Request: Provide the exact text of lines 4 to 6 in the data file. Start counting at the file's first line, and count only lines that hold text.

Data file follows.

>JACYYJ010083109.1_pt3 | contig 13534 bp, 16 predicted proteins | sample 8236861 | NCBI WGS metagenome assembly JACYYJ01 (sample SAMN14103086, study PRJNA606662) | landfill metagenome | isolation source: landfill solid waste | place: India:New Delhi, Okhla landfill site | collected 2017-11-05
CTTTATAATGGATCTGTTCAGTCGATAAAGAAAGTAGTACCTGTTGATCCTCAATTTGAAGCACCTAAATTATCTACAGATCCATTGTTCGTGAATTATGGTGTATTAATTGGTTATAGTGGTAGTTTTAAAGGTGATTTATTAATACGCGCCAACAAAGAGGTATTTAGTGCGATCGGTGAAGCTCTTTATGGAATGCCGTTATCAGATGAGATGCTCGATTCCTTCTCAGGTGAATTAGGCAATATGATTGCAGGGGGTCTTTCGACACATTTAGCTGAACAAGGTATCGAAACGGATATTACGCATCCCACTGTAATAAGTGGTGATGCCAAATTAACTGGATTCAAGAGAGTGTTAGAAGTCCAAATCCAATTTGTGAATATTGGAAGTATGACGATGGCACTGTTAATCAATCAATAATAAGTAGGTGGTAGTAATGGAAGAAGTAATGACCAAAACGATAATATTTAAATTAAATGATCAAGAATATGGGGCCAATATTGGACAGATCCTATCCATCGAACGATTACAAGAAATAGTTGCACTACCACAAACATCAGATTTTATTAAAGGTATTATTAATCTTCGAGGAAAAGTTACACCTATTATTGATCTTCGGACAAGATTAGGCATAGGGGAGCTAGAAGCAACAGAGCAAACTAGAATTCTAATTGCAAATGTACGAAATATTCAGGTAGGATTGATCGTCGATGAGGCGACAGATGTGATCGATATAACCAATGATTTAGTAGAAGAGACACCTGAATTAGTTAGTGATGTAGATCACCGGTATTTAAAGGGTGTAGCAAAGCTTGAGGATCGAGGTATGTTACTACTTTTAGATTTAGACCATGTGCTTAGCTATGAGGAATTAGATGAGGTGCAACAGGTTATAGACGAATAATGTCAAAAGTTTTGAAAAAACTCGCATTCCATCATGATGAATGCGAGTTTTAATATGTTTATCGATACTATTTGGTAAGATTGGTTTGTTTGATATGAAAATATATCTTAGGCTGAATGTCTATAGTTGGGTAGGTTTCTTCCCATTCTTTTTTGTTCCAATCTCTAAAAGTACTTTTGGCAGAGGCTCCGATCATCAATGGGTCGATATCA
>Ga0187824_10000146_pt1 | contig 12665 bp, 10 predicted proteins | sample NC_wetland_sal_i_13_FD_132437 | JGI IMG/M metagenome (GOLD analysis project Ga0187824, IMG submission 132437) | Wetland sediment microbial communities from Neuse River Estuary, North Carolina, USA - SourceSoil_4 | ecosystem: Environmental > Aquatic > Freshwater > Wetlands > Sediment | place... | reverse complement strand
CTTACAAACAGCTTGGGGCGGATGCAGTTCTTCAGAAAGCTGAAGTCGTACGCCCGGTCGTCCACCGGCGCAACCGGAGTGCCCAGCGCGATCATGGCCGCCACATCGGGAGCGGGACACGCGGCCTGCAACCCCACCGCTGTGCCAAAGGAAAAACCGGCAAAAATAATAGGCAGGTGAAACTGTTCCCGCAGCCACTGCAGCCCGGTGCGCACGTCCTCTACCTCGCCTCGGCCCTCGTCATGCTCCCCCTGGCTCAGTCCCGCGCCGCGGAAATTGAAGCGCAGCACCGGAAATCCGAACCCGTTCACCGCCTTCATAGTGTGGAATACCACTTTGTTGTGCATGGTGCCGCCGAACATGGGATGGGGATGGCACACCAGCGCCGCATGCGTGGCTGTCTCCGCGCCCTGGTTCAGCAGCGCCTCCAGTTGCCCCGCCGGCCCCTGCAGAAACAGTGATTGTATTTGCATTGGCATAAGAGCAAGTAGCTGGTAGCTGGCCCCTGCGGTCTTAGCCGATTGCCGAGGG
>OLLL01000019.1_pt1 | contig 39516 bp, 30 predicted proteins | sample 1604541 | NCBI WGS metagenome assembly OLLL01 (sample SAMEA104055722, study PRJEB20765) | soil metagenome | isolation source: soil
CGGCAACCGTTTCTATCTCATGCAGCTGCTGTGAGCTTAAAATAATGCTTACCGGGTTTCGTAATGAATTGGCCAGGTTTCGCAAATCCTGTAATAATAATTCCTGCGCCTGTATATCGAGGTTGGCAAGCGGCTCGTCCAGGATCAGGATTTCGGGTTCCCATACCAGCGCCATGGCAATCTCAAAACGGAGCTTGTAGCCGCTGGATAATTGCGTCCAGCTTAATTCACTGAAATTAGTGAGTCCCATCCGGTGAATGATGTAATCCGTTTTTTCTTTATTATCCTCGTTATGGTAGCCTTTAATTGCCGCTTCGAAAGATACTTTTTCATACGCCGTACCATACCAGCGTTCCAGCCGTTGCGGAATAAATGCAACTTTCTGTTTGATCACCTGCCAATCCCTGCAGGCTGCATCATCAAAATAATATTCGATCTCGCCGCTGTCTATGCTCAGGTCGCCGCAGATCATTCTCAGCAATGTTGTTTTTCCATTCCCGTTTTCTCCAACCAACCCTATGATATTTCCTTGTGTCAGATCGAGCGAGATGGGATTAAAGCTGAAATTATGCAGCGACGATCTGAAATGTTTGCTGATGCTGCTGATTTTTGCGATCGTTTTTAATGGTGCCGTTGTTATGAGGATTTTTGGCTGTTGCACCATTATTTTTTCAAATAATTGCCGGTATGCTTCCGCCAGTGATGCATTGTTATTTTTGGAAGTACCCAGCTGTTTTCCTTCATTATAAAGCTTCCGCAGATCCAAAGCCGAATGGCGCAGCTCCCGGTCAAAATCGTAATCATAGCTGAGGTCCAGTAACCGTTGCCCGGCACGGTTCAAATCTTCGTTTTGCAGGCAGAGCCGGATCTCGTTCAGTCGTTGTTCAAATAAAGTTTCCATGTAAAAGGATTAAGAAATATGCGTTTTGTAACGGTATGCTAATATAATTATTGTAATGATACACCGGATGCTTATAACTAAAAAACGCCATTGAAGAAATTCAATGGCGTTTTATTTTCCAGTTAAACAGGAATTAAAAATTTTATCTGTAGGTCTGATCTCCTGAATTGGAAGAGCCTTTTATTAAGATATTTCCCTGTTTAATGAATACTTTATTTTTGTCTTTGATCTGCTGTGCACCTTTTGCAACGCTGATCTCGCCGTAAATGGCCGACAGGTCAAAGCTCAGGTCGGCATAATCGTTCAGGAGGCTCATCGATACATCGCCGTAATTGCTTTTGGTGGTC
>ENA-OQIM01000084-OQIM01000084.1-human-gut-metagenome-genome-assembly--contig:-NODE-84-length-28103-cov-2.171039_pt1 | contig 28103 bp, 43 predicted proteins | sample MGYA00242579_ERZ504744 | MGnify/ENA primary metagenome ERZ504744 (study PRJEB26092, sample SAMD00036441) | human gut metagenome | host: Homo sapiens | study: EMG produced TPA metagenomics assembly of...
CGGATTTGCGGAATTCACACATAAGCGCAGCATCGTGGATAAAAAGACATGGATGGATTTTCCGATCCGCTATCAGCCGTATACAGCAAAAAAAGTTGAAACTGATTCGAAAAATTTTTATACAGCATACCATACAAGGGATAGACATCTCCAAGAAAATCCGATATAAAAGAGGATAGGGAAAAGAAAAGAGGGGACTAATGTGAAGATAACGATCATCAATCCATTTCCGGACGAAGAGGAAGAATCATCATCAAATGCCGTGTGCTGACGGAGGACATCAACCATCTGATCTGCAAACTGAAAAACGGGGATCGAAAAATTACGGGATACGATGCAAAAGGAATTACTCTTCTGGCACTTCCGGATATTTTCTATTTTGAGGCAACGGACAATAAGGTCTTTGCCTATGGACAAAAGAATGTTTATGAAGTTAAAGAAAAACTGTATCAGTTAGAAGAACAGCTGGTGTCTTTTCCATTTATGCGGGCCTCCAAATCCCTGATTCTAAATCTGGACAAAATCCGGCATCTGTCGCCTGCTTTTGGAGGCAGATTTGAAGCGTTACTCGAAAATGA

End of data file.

CTTACAAACAGCTTGGGGCGGATGCAGTTCTTCAGAAAGCTGAAGTCGTACGCCCGGTCGTCCACCGGCGCAACCGGAGTGCCCAGCGCGATCATGGCCGCCACATCGGGAGCGGGACACGCGGCCTGCAACCCCACCGCTGTGCCAAAGGAAAAACCGGCAAAAATAATAGGCAGGTGAAACTGTTCCCGCAGCCACTGCAGCCCGGTGCGCACGTCCTCTACCTCGCCTCGGCCCTCGTCATGCTCCCCCTGGCTCAGTCCCGCGCCGCGGAAATTGAAGCGCAGCACCGGAAATCCGAACCCGTTCACCGCCTTCATAGTGTGGAATACCACTTTGTTGTGCATGGTGCCGCCGAACATGGGATGGGGATGGCACACCAGCGCCGCATGCGTGGCTGTCTCCGCGCCCTGGTTCAGCAGCGCCTCCAGTTGCCCCGCCGGCCCCTGCAGAAACAGTGATTGTATTTGCATTGGCATAAGAGCAAGTAGCTGGTAGCTGGCCCCTGCGGTCTTAGCCGATTGCCGAGGG
>OLLL01000019.1_pt1 | contig 39516 bp, 30 predicted proteins | sample 1604541 | NCBI WGS metagenome assembly OLLL01 (sample SAMEA104055722, study PRJEB20765) | soil metagenome | isolation source: soil
CGGCAACCGTTTCTATCTCATGCAGCTGCTGTGAGCTTAAAATAATGCTTACCGGGTTTCGTAATGAATTGGCCAGGTTTCGCAAATCCTGTAATAATAATTCCTGCGCCTGTATATCGAGGTTGGCAAGCGGCTCGTCCAGGATCAGGATTTCGGGTTCCCATACCAGCGCCATGGCAATCTCAAAACGGAGCTTGTAGCCGCTGGATAATTGCGTCCAGCTTAATTCACTGAAATTAGTGAGTCCCATCCGGTGAATGATGTAATCCGTTTTTTCTTTATTATCCTCGTTATGGTAGCCTTTAATTGCCGCTTCGAAAGATACTTTTTCATACGCCGTACCATACCAGCGTTCCAGCCGTTGCGGAATAAATGCAACTTTCTGTTTGATCACCTGCCAATCCCTGCAGGCTGCATCATCAAAATAATATTCGATCTCGCCGCTGTCTATGCTCAGGTCGCCGCAGATCATTCTCAGCAATGTTGTTTTTCCATTCCCGTTTTCTCCAACCAACCCTATGATATTTCCTTGTGTCAGATCGAGCGAGATGGGATTAAAGCTGAAATTATGCAGCGACGATCTGAAATGTTTGCTGATGCTGCTGATTTTTGCGATCGTTTTTAATGGTGCCGTTGTTATGAGGATTTTTGGCTGTTGCACCATTATTTTTTCAAATAATTGCCGGTATGCTTCCGCCAGTGATGCATTGTTATTTTTGGAAGTACCCAGCTGTTTTCCTTCATTATAAAGCTTCCGCAGATCCAAAGCCGAATGGCGCAGCTCCCGGTCAAAATCGTAATCATAGCTGAGGTCCAGTAACCGTTGCCCGGCACGGTTCAAATCTTCGTTTTGCAGGCAGAGCCGGATCTCGTTCAGTCGTTGTTCAAATAAAGTTTCCATGTAAAAGGATTAAGAAATATGCGTTTTGTAACGGTATGCTAATATAATTATTGTAATGATACACCGGATGCTTATAACTAAAAAACGCCATTGAAGAAATTCAATGGCGTTTTATTTTCCAGTTAAACAGGAATTAAAAATTTTATCTGTAGGTCTGATCTCCTGAATTGGAAGAGCCTTTTATTAAGATATTTCCCTGTTTAATGAATACTTTATTTTTGTCTTTGATCTGCTGTGCACCTTTTGCAACGCTGATCTCGCCGTAAATGGCCGACAGGTCAAAGCTCAGGTCGGCATAATCGTTCAGGAGGCTCATCGATACATCGCCGTAATTGCTTTTGGTGGTC